Today we’ll be discussing the barrier to change: Lack of motivation. Like all the other barriers, there is a feeling associated with Lack of Motivation and that feeling is apathy. When you’re feeling that apathy there are things that you can do to push yourself out of that space and realign yourself with your goal.
To provide a personal example, I carry one factor for the gene that passes on Alzheimers. Working with Apollo Health, I have the knowledge of optimal brain health strategies that can act as a preventative measure for Alzheimers. With this knowledge I am aware that by adhering to the KetoFLEX 12/3, I can help prevent Alzheimer's symptoms within myself. However, being a human, there are times when I find it hard to motivate myself to stick to the Ketoflex diet despite the obvious benefits it could provide to my long term health.
There are times when sticking to that kind of diet is more difficult, or inconvenient, that impacts my motivation for sticking to this goal. Specifically when out of my usual cooking environment, and am out with friends where sticking to dietary restrictions is a hassle. In addition, every so often I find myself getting disinterested or feeling apathetic about starting the KetoFlex diet because I don’t actively have symptoms and am generally pretty healthy. A lack of urgency and motivation fuel this feeling of apathy, or inversely, are fueled by it. Lack of motivation can also stem from timing. It’s important to set goals that align with what is practical and possible within the timing of your life. Starting a goal right before the holiday season, where your schedule may be erratic or out of your control would be an example of this.
When faced with that feeling of apathy, and lack of motivation it is good to ask yourself the following question:
“Am I willing to do the hard work and sacrifice that’s necessary to achieve my goal today?”, “Am I willing to sacrifice (something) to achieve what I want?”
Sometimes the answer to that question is no, and it’s important to accept that in the moment if that is what you are currently feeling. Many times, that admittance that you are not motivated in a moment can lead people to be invaded by intrusive thoughts. Speaking in “I should haves” that ultimately, aren’t productive. Being compassionate to yourself in these moments is important.
Oftentimes we’ll see our clients get stuck within this lack of motivation, specifically when the other barriers intersect and stack. This can feel somewhat overwhelming and can keep you from seeing a viable next step. In those moments, one barrier can actually help get you unstuck and push you towards the next step. As values conflict and motivation often go hand in hand, using and analyzing our values is key to providing that missing piece of motivation. If you’ve reached a point where you realize you will need to sacrifice (something) in order to achieve your goal, you can ask yourself the following question to yourself as a coach for your client, or for yourself.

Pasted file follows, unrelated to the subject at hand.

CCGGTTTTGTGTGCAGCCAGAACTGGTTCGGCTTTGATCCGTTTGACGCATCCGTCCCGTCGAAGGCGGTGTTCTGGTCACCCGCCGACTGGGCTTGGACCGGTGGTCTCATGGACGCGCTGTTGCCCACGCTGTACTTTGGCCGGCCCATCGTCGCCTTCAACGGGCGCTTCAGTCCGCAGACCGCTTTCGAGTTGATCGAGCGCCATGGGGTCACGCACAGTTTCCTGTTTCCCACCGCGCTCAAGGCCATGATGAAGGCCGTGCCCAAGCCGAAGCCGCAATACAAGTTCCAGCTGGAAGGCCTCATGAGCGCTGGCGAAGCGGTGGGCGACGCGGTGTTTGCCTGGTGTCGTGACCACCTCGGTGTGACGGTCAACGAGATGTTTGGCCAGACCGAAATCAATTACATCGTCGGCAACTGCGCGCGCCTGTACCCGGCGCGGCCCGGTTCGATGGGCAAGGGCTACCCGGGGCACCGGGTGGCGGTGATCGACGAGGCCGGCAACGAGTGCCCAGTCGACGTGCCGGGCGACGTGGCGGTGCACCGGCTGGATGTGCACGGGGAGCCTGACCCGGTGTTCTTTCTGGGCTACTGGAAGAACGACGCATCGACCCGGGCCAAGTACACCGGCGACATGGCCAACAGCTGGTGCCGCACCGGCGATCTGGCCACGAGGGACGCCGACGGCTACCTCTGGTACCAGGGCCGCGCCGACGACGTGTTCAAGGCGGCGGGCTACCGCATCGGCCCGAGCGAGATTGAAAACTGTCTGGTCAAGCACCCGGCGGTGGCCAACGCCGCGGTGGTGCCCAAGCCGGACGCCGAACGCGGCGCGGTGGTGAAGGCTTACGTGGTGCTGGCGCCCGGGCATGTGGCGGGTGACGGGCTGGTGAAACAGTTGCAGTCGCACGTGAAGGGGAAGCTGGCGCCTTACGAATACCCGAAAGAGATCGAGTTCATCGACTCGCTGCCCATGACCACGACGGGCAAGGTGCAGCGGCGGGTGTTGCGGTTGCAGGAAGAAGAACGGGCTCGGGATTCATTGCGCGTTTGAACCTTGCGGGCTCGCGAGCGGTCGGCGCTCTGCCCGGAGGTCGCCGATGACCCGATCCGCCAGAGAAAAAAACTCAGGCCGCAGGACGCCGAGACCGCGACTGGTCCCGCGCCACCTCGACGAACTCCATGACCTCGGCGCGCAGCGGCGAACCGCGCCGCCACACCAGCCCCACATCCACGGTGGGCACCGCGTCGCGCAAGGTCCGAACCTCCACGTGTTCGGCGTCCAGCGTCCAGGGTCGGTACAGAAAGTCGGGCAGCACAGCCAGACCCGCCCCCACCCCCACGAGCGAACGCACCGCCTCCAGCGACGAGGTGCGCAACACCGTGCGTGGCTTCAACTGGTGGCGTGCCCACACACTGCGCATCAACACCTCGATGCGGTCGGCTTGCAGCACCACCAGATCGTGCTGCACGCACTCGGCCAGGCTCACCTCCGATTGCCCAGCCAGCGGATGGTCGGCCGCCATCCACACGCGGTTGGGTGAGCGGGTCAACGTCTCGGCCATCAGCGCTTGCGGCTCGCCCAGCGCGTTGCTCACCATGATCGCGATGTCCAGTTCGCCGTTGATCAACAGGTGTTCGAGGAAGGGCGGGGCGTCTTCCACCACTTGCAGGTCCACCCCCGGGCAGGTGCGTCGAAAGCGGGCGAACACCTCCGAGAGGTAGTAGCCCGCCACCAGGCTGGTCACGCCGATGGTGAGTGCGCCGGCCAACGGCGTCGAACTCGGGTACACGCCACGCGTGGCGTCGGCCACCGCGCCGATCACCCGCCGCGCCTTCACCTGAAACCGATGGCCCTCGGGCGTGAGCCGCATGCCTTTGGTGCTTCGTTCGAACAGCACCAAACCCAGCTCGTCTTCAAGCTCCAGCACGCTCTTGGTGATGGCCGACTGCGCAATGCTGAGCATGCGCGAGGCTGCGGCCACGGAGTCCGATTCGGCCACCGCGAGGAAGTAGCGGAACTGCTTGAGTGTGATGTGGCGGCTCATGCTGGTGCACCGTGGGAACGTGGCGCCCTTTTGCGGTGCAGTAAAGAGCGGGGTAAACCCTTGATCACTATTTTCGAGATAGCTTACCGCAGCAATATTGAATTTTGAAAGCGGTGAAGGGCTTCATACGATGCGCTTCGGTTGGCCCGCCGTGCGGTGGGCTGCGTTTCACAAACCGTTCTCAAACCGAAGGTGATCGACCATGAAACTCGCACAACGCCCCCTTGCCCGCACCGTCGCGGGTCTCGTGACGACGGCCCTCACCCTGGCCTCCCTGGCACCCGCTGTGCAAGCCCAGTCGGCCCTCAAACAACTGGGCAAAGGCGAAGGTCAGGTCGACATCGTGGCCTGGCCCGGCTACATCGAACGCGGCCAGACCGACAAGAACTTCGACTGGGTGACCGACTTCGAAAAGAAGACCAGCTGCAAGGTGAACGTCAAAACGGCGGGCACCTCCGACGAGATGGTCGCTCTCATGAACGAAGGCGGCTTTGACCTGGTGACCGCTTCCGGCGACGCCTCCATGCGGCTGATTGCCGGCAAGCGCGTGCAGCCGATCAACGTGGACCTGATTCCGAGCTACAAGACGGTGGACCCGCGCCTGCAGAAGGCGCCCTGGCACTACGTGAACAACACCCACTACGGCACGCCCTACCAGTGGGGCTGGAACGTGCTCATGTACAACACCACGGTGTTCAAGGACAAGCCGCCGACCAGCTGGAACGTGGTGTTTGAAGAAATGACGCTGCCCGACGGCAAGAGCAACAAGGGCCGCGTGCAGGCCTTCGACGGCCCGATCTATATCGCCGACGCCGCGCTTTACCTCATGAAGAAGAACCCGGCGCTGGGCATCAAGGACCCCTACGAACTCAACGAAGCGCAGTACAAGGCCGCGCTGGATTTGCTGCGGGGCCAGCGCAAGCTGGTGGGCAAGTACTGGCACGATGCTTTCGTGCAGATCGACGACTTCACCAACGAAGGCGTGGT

“What do I want more than that sacrifice I’m not willing to make?”
Naming the thing in the way of your goal and comparing it to your values can give you the leverage to pull yourself out of the behavior. Sometimes that is all that it will take, and acts as a way of creating another doorway or path to the goal.
For example: Say your goal is to walk more, and you are finding yourself unmotivated to do so. You are sitting in your living room watching tv. In this moment where you are feeling that apathy, ask yourself, “Do I want to watch this episode of this show more than I want to improve my health?” Sometimes you do actually wanna watch the show more, and occasionally that is okay, but calling attention to your action as it’s taking place can help provide you with the leverage necessary to pull yourself out. If you can identify that (something), asking yourself that one question can help you or your clients get unstuck.
Another thing we often ask our clients that face lack of motivation is: “If you’re not motivated to do this (whatever the goal is), what are you motivated to do?” Asking that question keeps you in movement towards whatever you are trying to achieve which can be really empowering. This also provides you with the next step of breaking your goal down into smaller more manageable pieces. Identifying what small steps are necessary to reach an overarching goal support many different levels of functioning.
As you make these changes and ask yourselves these questions, we recommend reconnecting with your why. What got you prompted to try to make this change in the first place. Doing so will help you appreciate the progress you’ve made and help you reinvigorate your passion for your goal.
We hope this information was helpful to you! We highly recommend accompanying this written piece with the video component where we outline these topics, and give them further context. You can find that video here.
To watch the demo where we unpack some of these ideas further click here.
To learn more about habit change please check out our other blogs covering the Barriers to Change.
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